Health

Genomic Stimulus

Not long ago, one of the nation’s most dreaded diseases was polio, paralyzing and sometimes killing its victims. Fortunately, polio proved no match for medicine. Just as polio reached its peak in 1952 with 57,000 new cases, a University of Pittsburgh team, led by Dr. Jonas Salk, was testing a vaccine. Soon, polio all but …

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Healthful Discoveries

We brush to stave off cavities and bad breath. But it may even help us avoid major diseases. Research shows that the plaque build-up in our mouths may contribute to plaque build-up in our brains and heart arteries. In a study published in BMJ (formerly known as the British Medical Journal), British researchers found that …

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Salty Debate

Salt is essential to life. The sodium found in salt regulates the heartbeat and the body’s balance of fluids. Once known as “white gold,” salt helped establish civilization with the discovery of its food-preserving ability. Roman soldiers were paid in salt (from which the expression “worth one’s salt” is thought to derive). A few centuries ago, …

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Shall We Dance?

Don Shepherd may have stumbled upon the closest thing to the fountain of youth. While millions of Americans—and Steelers fans—tuned in to watch Hines Ward glide and smile his way across the dance floor in “Dancing with the Stars,” Shepherd was leading his own dance partner. The 58-year-old Peters software salesman took up ballroom dancing …

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The Pittsburgh Project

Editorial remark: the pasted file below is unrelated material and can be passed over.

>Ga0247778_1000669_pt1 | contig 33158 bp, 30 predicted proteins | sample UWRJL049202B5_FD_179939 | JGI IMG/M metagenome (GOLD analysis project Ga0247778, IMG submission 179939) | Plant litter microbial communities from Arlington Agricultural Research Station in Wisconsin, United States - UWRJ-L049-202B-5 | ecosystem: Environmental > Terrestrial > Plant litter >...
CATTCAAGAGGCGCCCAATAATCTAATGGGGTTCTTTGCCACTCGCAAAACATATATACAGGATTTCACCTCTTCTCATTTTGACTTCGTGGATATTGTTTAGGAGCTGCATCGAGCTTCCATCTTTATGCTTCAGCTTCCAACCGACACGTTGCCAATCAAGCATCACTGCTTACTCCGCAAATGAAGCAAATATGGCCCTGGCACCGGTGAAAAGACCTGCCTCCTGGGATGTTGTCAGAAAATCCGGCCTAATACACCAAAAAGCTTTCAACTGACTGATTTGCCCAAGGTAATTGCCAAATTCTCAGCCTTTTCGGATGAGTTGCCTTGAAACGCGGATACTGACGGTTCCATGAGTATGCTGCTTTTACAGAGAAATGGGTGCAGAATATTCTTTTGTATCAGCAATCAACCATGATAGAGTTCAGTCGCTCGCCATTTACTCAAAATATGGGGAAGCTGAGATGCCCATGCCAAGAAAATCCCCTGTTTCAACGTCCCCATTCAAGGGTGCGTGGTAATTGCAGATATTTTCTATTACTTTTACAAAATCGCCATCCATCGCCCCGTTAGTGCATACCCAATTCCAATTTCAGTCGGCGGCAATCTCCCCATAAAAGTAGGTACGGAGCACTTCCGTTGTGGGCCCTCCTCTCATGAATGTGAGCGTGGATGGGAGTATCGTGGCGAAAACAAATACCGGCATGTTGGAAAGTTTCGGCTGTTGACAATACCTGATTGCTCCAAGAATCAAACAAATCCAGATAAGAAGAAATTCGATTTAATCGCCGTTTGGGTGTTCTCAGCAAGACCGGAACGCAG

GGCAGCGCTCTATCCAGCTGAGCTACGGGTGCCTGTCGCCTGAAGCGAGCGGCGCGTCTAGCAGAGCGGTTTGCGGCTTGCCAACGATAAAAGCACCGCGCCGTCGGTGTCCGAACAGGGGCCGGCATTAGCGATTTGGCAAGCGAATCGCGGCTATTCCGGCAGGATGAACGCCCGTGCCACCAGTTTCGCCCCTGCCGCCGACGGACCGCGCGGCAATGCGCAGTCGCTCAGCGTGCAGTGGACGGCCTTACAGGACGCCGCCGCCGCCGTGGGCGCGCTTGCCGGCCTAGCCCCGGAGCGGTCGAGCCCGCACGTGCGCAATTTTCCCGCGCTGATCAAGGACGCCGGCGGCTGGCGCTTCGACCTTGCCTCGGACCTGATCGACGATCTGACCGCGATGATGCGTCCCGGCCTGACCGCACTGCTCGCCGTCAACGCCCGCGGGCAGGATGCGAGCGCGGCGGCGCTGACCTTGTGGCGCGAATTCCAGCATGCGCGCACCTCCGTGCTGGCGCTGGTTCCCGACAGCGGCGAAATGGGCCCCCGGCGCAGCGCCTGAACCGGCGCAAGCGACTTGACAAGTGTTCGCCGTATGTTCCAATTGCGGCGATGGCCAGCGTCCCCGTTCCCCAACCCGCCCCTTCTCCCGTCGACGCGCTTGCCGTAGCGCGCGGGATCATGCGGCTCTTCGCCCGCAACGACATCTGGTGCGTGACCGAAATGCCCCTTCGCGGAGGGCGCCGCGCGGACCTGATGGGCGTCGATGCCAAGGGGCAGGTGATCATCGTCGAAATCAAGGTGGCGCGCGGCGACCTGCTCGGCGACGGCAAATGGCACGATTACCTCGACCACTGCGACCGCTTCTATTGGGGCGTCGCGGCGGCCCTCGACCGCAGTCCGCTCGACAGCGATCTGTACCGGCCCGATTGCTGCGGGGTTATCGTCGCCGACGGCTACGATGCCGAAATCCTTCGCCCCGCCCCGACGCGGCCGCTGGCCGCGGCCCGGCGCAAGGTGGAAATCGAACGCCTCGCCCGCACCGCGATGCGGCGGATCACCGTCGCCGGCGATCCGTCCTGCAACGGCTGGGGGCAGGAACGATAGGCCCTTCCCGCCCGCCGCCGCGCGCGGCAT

The year is 2020. You’re driving home from work, listening to your favorite satellite radio station. An announcer interrupts with breaking news: Smallpox has broken out in Washington, D.C. Hundreds of patients are flooding hospitals, with untold more infected. The public is panicked. Local officials are scrambling to maintain control. Everything points to a terrorist …

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The End of Smallpox

There are a lot of reasons why people believe Dr. D.A. Henderson was the best person to lead the successful effort to eradicate smallpox from the planet in the 1960s and 1970s. Usually they revolve around his intellect (unquestionably world class), his training (schooled in “shoe leather epidemiology” by his mentor) or his style of …

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Moving Beyond Mayview

When the state Department of Welfare announced last year that it would close Mayview State Hospital by Dec. 31, 2008, officials explained what would happen to the remaining 200 patients and said the closure would allow patients to receive community-based care. But lost in the desire to look forward was any look back at the …

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The Jet Set

Amadeo Marcos was the first surgeon to take a piece of liver from a healthy living donor and successfully transplant it into an unrelated critically ill patient. In the nine years since, he’s done more of these complex surgeries than anyone. Topping his vitae is his current position, chief of the transplant division at the …

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Death cycle

In 2004, the region’s two largest hospital systems sought to redraw the map of Pennsylvania. Although their hospitals, clinics and headquarters all sit in and around Allegheny County, the University of Pittsburgh Medical Center and West Penn Allegheny Health System asked Medicare, the federal health insurance program for the elderly, to identify them as a …

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Head Honchos

For five years, Chet Mathis, fellow University of Pittsburgh scientist Dr. Bill Klunk and a team of chemists designed hundreds of chemical compounds looking for one that would open the door to the discovery of a drug capable of taming Alzheimer’s disease. For five years, their lab work and chalkboard theories bought them a few …

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The Two Sides of Jonas Salk

The recent celebrations of the 50th anniversary of the University of Pittsburgh’s polio vaccine recalled one of the great moments in Pittsburgh history. Led by Dr. Jonas Salk, the scientists were armed with expertise, belief and will. I got to know Salk just 11 years ago and wrote a three-part profile about him. But I …

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